Modern inline-four muscle bikes from Japan appeal to my practical side—they’re big, comfortable, reliable and have gobs of power. My only gripe with would be that they can come across as a bit bland, visually. You can go very far, very fast, but some of them look and sound like big sewing machines.
The owner of this 2008 Suzuki GSX1400, Luke, is no tailor. But he is something of a custom motorcycle aficionado. This is the second bike he’s had built by Tom Gilroy and his team at Purpose Built Moto on Australia’s Gold Coast.
The first was a Honda CBX1000 café racer, and Luke loved it so much that he decided to give it a worthy stablemate. He was primarily using his Suzuki for touring duties, and thought it also deserved the full PBM treatment. So with the CBX to compare to, what did Luke want for his GSX?
“Our first conversation was mostly about aesthetic upgrades, some mild engine performance mods to match, and better handling to boot,” Tom tells us. “It’s hard not to improve a motorcycle when you’re cutting weight off and letting the beast breathe easier. Our plan was this: rebuild the angular subframe to create a shorter, sharper style, and pick up the design from where the CBX1000 left off.”
To kick things off, the bike was torn down. Most of the factory body parts were discarded, with the exception of the fuel tank. It was decided early on that the wheels had to be white—so with the color palette taking form, they were sent off to paint while work began on the subframe.
The back end was cut down, and a generously-padded custom Alcantara seat was ordered from Timeless Auto Trim. Longer YSS shock absorbers were fitted to new shock mounts, raising the rear of the bike and sharpening up the steering angle for a more aggressive turn-in (and look).
The front end is just as wild as the back. The white wheel and lower fork legs are set off nicely against a custom front fender that was put together using one of Purpose Built’s own fender kits.
The headlight panel shrouds a 4.5” PBM LED headlight, which acts as the high beam. The low beam setting is taken care of by a pair of small projector lights mounted to the top of the oil cooler—a nod to the CBX1000 build. The low beams also have their own shrouds, painted to match.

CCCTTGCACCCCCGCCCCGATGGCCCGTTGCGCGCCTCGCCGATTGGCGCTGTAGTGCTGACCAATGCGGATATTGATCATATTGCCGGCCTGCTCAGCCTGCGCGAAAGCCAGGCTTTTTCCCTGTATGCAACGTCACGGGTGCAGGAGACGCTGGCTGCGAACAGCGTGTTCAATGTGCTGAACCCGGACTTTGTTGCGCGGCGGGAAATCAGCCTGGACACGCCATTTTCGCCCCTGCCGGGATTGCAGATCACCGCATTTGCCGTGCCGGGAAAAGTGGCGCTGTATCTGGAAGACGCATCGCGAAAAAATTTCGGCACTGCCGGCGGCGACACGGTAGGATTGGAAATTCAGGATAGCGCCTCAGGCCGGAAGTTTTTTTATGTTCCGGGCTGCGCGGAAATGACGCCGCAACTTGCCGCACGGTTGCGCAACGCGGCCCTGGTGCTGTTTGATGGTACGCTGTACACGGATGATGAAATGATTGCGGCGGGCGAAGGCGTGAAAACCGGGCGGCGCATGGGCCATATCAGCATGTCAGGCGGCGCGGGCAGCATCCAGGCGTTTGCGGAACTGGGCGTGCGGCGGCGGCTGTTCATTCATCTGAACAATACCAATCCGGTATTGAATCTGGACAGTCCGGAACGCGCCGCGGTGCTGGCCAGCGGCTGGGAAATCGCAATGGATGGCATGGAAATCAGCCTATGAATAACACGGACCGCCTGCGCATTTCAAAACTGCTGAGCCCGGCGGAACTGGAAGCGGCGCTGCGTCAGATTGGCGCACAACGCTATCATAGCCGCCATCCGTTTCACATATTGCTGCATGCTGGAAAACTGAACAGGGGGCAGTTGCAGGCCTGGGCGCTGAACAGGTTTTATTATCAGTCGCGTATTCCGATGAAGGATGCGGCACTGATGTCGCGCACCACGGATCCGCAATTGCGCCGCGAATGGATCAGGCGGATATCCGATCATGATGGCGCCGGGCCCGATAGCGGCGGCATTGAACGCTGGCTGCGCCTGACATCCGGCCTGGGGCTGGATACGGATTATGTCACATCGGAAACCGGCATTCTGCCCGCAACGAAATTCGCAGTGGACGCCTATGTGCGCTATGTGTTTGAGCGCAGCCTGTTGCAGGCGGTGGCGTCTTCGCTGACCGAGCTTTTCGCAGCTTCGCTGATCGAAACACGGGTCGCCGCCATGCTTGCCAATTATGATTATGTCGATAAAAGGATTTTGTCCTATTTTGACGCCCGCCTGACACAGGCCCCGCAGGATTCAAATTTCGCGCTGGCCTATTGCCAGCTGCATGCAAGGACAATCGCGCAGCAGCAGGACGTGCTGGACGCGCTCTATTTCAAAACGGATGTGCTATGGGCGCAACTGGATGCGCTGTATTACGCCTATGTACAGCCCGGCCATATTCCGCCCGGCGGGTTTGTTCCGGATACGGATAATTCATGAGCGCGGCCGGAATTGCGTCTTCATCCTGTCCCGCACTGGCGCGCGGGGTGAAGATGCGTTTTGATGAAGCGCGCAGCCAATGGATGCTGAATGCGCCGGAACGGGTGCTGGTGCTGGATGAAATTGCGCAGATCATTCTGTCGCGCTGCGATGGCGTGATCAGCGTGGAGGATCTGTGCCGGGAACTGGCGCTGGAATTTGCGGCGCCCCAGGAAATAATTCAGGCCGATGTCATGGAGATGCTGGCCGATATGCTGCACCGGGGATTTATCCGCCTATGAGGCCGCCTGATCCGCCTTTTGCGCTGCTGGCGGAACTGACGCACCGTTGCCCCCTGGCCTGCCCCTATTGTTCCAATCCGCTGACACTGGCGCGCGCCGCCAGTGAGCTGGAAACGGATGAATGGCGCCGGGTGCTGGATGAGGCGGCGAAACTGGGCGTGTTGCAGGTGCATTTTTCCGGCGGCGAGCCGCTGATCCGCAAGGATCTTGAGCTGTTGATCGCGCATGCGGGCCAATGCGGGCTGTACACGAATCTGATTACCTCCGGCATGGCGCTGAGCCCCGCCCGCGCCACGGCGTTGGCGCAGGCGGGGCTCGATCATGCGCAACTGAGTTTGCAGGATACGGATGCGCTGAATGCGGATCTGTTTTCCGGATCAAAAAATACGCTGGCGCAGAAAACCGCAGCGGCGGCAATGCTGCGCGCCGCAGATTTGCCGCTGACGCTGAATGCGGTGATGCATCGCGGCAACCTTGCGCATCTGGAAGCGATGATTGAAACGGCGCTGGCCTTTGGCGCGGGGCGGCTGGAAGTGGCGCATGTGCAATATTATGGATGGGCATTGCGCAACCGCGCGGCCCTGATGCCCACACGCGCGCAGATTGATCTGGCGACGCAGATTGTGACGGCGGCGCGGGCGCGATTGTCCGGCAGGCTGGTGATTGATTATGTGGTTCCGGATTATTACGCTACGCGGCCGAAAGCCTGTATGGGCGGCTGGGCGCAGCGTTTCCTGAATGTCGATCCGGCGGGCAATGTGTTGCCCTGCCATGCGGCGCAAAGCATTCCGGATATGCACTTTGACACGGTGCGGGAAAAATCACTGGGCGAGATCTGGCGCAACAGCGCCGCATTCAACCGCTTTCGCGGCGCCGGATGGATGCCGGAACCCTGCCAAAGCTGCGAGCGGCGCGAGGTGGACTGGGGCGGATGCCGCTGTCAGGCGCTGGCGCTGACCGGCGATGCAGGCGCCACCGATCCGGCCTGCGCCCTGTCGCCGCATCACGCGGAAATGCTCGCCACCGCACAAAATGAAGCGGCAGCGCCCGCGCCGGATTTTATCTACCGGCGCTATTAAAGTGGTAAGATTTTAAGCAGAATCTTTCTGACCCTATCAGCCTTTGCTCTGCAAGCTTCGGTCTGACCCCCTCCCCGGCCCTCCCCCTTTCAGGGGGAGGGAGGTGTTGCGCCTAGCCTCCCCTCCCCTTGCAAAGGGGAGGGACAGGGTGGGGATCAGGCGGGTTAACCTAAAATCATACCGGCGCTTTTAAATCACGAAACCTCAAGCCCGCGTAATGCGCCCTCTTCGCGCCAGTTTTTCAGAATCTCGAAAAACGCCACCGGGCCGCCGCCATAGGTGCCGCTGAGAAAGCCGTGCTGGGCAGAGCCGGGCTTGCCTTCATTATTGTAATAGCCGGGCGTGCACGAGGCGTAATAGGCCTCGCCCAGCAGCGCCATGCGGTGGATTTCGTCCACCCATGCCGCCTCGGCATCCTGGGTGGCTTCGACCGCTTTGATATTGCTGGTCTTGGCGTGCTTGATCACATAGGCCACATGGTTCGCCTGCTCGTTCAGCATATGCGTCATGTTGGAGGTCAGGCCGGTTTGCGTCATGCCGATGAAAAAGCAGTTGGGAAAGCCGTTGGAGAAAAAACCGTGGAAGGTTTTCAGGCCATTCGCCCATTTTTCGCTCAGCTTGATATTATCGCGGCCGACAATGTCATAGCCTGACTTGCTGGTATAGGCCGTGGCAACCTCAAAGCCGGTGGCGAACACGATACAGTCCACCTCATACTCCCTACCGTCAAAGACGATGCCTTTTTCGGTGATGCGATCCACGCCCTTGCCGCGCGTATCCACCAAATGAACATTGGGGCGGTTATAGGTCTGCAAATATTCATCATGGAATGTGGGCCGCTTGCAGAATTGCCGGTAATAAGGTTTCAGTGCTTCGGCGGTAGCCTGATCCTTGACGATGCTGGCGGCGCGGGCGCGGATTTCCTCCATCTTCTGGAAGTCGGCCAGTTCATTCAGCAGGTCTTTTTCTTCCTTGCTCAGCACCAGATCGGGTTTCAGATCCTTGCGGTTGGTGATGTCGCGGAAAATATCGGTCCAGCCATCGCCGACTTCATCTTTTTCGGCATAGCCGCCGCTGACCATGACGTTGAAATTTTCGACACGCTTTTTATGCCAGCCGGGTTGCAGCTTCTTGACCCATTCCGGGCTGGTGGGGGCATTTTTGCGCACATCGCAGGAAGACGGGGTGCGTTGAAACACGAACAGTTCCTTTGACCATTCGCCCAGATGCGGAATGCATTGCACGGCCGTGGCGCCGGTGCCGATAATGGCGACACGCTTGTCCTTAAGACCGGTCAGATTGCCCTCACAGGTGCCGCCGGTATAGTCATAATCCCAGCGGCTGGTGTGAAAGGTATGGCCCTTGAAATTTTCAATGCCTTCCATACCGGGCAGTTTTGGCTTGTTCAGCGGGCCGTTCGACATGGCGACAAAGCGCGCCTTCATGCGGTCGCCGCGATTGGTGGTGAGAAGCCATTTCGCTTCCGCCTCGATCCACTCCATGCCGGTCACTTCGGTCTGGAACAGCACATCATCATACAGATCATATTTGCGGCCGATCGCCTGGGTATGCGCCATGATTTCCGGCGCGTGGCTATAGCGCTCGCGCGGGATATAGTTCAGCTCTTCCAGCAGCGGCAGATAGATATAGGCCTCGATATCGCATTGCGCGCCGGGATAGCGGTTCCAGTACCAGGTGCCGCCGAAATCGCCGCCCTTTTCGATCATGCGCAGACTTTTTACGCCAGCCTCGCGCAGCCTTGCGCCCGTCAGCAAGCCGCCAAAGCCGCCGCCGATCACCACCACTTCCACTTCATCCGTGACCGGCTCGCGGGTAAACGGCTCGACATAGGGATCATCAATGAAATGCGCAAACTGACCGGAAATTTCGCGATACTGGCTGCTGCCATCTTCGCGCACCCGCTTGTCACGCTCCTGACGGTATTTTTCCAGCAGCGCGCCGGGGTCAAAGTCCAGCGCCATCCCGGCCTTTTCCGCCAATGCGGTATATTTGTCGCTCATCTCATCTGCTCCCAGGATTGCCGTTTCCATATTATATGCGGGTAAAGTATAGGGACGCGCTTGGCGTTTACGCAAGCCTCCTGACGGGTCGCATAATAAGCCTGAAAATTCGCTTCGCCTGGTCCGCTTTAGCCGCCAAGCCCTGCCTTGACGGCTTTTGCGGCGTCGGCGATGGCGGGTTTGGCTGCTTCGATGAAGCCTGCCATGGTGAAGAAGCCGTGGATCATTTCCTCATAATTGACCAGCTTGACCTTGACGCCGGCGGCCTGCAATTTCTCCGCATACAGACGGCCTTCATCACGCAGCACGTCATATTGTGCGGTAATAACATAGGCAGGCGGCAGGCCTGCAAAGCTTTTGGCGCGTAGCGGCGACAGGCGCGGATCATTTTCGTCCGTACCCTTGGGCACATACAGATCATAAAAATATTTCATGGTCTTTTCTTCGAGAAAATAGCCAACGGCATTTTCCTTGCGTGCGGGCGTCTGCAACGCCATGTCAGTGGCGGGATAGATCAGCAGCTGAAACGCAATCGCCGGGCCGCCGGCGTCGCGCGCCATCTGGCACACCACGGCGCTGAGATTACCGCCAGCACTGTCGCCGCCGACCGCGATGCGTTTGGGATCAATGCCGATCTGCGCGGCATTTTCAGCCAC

The headlight nacelle, rear cowling and the shrouds that protect the low beams were all hand-beaten out of a sheet of aluminum. This is a skill that Tom and the team have been working on for some time, and it’s great to see them constantly growing and evolving their repertoire.
With the front lighting assembly taking up space the instrument panel’s space, a Daytona gauge was mounted to the bar clamps. The stock bars were swapped out for set of black ProTaper Contour units, adorned ProTaper grips, PBM’s own 3-button switches, and a pair of 3” mirrors. The hydraulic clutch and brake master cylinders were upgraded to Brembo units, for extra feel and stopping power.
You may know that before Tom got into building bikes, he specialized in custom motorcycle electronics. PBM still offers all their own products for sale, and the full suite of goodies was used on this bike. From the switches up front, to the lighting and the Black Box control module under the seat, everything came from the shop’s own stash.
Tom wanted to do something special with the exhaust, so he left the stock headers in place, then fabricated a connector that snakes its way through the subframe. A custom made muffler terminates under the rear cowl, made from 3” perforated tubing with two-stage muffler packing inside. And yes—this thing howls like a banshee.
As far as engine modifications go, there isn’t much to report on. PBM fitted a new set of DNA pod filters, and treated the big Zook to a dyno tune. It now shows 107 hp at the rear wheel, with 130 Nm of torque on tap. Not bad for a touring bike, hey?
“The only thing better than looking at the bike is riding it,” explains a rather proud Tom. “The 1400 four is an absolute beast, and delivers handfuls of torque wherever you are in the rev range.”
That’s not hard to believe. The power of the inline four, together with the huge weight loss and suspension improvements must have Luke grinning from ear to ear every time he rides it. And it’s a looker too, with paint inspired by older Suzuki MotoGP bikes, laid down by Justin at Pop Bang Classics.
“We had another great experience working with Luke, turning out this blistering custom,” beams Tom. “He picked it up from our shop and rode it for seven straight hours, taking the long way home to his place on the New South Wales coast. I couldn’t think of a bloke more deserving of this custom GSX1400.”
We couldn’t have written a better ending than that.